America's most controversial radical playwright. Through diaries, letters, government files, and interviews Carl Rollyson draws a vital and vibrant portrait of the life, the work, and the legend of Lillian Hellman, America's most controversial radical playwright. Rollyson explores the sources and backgrounds of her best-selling memoirs, the development of her politics, her successful screenwriting career, and her famous appearance before the House Committee on Un-American Activities. He provides entertaining and informative accounts of her feud with Mary McCarthy, her many love affairs and surprising friendships. He also provides a provocative and compelling portrayal of this complex and brilliant woman, who was called everything from a "viper", "a goddam liar" to "an empathetic genius with a highly original and penetrating mind." Near death, Hellman spoke of being blocked; this biography will show what got in her way.
The first biography of Gellhorn, relying on key archival sources and interviews with her friends and associates. Martha Gellhorn died in February 1998, just shy of her 90th birthday. Well before her death, she had become a legend. She reported on wars from Spain in the 1930s to Panama in the 1980s, and her travel books have become classics. Her marriage to Ernest Hemingway and affairs with legendary lovers like H. G. Wells, and her relationship with two presidents, Roosevelt and Kennedy, reflect her campaigns against tyranny and deprivation, and her outrage at the corruption and cruelty of modern governments. This controversial and acclaimed biography portrays a vibrant and troubled woman who never tired of fighting for causes she considered just.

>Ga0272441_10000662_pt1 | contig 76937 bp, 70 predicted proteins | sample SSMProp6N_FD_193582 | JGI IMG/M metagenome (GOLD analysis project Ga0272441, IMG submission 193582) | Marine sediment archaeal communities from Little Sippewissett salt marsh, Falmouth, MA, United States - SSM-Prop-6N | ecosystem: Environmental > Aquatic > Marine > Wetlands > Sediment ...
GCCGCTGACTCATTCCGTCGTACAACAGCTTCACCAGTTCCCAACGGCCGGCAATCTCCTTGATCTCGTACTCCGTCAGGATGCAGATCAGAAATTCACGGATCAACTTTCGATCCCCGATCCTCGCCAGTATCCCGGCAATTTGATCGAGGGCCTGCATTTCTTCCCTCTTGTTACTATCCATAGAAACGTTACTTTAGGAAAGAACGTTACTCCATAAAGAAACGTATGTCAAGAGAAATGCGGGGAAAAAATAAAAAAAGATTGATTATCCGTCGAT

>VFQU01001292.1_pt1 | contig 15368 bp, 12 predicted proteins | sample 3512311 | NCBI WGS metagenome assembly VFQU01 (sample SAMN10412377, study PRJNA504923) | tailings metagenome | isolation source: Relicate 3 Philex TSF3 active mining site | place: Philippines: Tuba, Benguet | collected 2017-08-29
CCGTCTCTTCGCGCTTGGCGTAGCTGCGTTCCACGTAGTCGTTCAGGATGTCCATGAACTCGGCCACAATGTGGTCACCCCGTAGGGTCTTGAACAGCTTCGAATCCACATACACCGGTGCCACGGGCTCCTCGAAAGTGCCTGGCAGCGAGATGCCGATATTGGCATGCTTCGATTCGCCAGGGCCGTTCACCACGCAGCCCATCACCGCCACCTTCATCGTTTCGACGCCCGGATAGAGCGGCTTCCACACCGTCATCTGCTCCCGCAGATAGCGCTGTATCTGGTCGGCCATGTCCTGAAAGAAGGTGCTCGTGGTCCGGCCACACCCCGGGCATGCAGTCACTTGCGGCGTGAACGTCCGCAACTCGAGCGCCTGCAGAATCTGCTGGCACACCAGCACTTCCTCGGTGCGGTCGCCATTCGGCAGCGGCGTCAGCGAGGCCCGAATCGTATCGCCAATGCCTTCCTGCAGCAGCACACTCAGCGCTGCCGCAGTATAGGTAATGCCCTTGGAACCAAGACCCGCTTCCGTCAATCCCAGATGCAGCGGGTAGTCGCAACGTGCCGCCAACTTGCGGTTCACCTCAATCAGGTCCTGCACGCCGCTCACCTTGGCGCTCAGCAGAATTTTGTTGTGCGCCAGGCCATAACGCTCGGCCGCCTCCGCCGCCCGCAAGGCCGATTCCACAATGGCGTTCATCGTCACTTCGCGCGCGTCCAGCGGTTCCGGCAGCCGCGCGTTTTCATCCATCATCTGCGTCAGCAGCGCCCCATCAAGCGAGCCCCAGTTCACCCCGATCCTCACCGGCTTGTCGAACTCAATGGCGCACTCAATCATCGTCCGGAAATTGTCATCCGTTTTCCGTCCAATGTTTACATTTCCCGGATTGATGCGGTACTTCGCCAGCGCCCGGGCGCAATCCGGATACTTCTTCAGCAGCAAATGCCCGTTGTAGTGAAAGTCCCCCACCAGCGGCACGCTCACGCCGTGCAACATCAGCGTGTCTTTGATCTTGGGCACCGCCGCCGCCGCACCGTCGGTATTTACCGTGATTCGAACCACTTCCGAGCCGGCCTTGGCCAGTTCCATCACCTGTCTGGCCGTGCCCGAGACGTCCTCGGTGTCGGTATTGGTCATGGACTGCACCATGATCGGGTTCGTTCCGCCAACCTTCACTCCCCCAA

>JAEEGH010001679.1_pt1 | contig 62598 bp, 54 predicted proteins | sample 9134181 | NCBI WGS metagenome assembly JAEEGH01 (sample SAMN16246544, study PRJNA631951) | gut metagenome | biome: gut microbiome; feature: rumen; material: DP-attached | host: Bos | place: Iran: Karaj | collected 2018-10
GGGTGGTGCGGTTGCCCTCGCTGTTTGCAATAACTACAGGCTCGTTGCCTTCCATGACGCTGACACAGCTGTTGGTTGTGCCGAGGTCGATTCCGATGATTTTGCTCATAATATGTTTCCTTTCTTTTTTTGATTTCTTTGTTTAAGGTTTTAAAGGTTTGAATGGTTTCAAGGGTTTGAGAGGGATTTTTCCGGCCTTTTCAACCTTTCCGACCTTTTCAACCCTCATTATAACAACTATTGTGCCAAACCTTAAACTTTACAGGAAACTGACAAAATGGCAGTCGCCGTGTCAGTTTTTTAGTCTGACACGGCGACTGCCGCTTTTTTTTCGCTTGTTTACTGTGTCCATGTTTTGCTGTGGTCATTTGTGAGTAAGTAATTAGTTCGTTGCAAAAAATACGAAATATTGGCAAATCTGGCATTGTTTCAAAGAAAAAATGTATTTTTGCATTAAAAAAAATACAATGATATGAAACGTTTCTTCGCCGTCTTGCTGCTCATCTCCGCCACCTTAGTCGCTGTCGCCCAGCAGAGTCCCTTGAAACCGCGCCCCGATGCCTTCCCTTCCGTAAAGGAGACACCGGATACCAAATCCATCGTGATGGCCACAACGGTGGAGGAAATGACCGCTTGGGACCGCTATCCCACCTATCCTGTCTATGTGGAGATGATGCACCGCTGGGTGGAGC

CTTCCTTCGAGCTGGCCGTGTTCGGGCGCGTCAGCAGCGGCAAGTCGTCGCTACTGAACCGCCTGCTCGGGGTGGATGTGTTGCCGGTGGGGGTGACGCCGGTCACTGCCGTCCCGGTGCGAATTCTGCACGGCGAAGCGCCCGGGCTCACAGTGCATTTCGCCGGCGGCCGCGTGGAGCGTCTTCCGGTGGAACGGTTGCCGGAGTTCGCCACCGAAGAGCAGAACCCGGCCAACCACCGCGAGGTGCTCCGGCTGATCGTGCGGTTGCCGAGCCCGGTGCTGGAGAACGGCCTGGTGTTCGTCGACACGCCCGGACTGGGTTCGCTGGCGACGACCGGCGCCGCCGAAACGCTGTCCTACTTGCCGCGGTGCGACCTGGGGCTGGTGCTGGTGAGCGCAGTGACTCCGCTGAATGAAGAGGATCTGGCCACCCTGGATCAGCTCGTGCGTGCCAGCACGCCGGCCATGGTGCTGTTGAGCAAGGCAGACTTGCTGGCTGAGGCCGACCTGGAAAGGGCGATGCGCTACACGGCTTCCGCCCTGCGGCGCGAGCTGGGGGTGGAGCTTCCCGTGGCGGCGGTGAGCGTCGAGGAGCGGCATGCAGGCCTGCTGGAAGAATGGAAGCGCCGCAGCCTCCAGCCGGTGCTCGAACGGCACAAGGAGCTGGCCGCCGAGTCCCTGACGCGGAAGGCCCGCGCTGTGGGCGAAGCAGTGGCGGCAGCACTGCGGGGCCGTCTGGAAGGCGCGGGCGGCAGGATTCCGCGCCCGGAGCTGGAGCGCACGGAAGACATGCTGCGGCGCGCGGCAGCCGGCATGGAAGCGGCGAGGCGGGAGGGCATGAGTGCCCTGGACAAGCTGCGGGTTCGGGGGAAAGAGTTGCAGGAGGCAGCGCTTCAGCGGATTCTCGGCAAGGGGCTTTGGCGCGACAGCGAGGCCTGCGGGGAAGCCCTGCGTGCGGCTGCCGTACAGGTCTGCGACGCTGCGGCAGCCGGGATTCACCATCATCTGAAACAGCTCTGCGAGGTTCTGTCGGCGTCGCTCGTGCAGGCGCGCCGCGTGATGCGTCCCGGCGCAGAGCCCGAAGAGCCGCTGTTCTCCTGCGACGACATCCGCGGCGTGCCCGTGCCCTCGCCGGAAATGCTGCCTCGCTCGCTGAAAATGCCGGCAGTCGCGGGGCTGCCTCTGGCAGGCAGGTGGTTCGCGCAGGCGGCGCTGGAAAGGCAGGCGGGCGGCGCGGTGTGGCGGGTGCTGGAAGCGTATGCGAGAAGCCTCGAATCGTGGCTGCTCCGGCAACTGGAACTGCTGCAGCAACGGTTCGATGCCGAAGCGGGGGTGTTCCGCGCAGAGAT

Delves beneath the surface to examine the forces that made Sontag an international icon, exploring her public persona and private passions, including the strategies behind her meteoric rise to fame and her political moves.